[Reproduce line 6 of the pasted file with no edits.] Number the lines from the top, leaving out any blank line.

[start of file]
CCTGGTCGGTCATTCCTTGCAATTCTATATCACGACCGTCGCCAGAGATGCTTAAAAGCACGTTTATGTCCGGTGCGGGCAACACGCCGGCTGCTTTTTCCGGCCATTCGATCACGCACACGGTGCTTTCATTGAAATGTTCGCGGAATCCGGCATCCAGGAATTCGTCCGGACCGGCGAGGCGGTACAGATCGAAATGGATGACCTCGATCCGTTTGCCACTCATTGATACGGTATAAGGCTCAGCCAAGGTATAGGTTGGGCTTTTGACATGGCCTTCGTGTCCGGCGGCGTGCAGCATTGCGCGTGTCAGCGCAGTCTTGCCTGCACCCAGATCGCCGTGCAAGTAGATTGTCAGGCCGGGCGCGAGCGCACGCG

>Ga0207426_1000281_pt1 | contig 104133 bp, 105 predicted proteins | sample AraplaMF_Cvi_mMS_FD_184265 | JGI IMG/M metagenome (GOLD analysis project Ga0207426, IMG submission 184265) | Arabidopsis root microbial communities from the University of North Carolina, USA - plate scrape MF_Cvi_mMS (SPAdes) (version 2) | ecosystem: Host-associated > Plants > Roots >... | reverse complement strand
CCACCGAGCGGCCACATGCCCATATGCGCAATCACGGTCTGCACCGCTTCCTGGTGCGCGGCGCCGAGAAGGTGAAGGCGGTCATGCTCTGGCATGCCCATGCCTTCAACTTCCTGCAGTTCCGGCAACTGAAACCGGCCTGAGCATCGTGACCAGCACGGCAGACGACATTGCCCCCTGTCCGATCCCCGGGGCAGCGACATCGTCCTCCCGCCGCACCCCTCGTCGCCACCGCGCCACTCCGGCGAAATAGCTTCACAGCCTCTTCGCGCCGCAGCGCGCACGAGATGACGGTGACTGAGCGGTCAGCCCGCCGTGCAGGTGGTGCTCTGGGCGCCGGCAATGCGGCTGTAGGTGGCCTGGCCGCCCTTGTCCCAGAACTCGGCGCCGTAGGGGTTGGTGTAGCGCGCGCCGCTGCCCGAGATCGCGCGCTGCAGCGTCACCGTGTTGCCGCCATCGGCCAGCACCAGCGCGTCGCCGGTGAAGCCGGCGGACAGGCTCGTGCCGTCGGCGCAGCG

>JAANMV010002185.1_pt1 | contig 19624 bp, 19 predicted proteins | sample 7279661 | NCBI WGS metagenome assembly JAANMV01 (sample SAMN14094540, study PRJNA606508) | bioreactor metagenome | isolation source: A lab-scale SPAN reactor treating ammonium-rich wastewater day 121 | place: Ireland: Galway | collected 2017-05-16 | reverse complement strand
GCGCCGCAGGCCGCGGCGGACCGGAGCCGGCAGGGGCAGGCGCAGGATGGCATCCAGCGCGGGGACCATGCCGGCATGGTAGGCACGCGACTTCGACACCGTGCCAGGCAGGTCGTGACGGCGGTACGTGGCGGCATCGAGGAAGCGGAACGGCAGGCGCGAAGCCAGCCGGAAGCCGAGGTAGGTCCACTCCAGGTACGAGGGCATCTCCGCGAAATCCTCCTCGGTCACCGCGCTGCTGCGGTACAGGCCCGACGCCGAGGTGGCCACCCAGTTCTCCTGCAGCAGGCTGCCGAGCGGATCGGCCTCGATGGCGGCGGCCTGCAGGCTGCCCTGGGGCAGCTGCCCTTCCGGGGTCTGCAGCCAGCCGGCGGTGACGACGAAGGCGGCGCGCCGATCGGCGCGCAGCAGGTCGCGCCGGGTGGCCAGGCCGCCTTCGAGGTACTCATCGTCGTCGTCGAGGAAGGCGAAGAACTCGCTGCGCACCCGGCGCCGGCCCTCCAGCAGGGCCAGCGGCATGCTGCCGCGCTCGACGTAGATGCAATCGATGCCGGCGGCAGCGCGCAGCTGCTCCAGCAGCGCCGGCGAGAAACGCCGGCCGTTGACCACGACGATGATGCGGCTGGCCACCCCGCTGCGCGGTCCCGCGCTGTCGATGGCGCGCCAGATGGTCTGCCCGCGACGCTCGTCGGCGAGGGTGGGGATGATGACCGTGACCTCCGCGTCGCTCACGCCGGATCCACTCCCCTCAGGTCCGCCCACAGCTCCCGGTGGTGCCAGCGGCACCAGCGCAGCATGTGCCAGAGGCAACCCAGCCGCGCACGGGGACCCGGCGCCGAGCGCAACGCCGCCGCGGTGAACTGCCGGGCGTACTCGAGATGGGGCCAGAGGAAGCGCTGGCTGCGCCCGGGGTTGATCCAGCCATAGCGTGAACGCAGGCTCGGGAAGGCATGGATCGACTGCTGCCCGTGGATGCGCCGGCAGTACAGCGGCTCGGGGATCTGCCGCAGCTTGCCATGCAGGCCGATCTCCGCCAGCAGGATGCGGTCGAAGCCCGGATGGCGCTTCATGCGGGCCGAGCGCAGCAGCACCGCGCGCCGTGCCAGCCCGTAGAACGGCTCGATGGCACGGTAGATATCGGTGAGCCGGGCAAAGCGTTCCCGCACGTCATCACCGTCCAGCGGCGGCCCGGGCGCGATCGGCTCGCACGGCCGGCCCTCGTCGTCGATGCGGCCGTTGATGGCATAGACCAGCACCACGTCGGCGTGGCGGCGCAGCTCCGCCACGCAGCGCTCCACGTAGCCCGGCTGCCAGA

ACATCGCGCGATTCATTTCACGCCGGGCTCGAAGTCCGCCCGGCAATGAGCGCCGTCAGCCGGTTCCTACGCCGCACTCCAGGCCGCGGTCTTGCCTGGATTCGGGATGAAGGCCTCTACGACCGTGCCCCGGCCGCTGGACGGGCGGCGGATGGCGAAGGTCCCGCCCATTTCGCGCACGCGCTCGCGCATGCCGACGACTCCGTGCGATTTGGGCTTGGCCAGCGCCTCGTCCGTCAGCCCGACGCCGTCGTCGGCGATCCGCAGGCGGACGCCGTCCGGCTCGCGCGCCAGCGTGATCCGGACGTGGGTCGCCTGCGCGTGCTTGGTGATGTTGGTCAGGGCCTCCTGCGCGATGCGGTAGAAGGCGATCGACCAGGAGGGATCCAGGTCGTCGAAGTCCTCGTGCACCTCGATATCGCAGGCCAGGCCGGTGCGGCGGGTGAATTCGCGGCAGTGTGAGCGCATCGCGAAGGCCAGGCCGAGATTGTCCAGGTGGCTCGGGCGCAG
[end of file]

ACATCGCGCGATTCATTTCACGCCGGGCTCGAAGTCCGCCCGGCAATGAGCGCCGTCAGCCGGTTCCTACGCCGCACTCCAGGCCGCGGTCTTGCCTGGATTCGGGATGAAGGCCTCTACGACCGTGCCCCGGCCGCTGGACGGGCGGCGGATGGCGAAGGTCCCGCCCATTTCGCGCACGCGCTCGCGCATGCCGACGACTCCGTGCGATTTGGGCTTGGCCAGCGCCTCGTCCGTCAGCCCGACGCCGTCGTCGGCGATCCGCAGGCGGACGCCGTCCGGCTCGCGCGCCAGCGTGATCCGGACGTGGGTCGCCTGCGCGTGCTTGGTGATGTTGGTCAGGGCCTCCTGCGCGATGCGGTAGAAGGCGATCGACCAGGAGGGATCCAGGTCGTCGAAGTCCTCGTGCACCTCGATATCGCAGGCCAGGCCGGTGCGGCGGGTGAATTCGCGGCAGTGTGAGCGCATCGCGAAGGCCAGGCCGAGATTGTCCAGGTGGCTCGGGCGCAG